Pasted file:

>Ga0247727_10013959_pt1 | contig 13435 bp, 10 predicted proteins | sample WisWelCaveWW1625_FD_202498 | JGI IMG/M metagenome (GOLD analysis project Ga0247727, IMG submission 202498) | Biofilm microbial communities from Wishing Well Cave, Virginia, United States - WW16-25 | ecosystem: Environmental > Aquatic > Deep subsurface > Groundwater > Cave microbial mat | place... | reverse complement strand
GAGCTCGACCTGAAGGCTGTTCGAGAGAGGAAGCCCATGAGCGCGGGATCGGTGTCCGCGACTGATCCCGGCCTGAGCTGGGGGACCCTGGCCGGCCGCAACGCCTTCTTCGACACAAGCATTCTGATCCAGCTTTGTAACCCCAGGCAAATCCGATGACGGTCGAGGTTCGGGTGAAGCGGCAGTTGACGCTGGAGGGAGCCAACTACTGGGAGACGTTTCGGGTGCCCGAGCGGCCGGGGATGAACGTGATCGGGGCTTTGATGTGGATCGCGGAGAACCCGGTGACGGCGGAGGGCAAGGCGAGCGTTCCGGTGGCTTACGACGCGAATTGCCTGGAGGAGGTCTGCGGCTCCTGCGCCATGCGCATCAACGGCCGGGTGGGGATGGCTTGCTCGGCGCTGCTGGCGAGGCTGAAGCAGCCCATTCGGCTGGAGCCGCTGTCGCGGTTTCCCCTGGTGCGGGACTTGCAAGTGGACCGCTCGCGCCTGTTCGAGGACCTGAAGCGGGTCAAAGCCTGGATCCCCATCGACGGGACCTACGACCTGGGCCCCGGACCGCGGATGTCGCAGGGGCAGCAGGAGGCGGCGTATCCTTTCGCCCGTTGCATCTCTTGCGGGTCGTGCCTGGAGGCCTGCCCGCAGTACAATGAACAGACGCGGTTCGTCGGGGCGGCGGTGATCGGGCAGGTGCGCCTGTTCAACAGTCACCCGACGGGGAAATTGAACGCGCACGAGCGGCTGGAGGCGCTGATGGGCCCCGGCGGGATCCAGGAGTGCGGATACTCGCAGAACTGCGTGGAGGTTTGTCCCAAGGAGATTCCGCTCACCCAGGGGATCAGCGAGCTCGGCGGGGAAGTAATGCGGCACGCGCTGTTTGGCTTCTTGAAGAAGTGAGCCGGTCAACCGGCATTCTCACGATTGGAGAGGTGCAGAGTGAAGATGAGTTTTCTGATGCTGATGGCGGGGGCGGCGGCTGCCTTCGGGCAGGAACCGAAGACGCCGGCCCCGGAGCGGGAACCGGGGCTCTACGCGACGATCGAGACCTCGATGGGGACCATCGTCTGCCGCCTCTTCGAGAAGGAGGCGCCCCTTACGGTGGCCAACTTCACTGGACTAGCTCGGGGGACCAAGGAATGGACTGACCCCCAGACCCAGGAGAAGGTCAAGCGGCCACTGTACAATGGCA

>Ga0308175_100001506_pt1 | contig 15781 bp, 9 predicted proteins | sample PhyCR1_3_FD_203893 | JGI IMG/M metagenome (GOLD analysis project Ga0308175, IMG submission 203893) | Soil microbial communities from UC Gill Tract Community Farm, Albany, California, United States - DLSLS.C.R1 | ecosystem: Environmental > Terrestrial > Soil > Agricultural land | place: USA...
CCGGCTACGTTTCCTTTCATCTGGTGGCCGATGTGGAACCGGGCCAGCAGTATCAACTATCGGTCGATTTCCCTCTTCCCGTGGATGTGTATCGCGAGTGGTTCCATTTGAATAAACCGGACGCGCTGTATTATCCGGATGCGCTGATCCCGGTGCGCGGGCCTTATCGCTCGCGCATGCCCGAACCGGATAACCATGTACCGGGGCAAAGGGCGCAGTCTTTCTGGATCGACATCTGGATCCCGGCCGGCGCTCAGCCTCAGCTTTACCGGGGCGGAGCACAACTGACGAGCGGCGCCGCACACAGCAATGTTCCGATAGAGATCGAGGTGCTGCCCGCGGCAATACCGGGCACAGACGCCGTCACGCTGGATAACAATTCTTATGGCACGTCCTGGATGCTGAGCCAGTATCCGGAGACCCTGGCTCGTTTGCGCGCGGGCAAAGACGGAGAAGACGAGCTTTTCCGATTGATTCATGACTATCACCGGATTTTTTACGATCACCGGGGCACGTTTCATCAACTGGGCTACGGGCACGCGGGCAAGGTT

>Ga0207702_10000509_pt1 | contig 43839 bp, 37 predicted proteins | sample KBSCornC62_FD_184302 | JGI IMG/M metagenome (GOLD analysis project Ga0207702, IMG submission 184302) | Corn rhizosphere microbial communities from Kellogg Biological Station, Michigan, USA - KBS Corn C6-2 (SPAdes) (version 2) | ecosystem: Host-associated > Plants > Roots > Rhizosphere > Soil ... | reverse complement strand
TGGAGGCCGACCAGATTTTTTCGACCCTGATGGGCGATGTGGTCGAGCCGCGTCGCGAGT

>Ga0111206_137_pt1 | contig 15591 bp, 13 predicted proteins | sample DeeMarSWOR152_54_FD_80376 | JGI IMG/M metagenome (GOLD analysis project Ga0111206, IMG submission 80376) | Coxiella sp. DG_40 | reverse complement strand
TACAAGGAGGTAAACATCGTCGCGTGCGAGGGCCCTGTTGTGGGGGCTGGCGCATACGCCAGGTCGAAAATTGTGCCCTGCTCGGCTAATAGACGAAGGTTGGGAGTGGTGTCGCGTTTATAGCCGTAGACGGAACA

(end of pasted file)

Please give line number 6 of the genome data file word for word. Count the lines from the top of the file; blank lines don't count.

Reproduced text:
TGGAGGCCGACCAGATTTTTTCGACCCTGATGGGCGATGTGGTCGAGCCGCGTCGCGAGT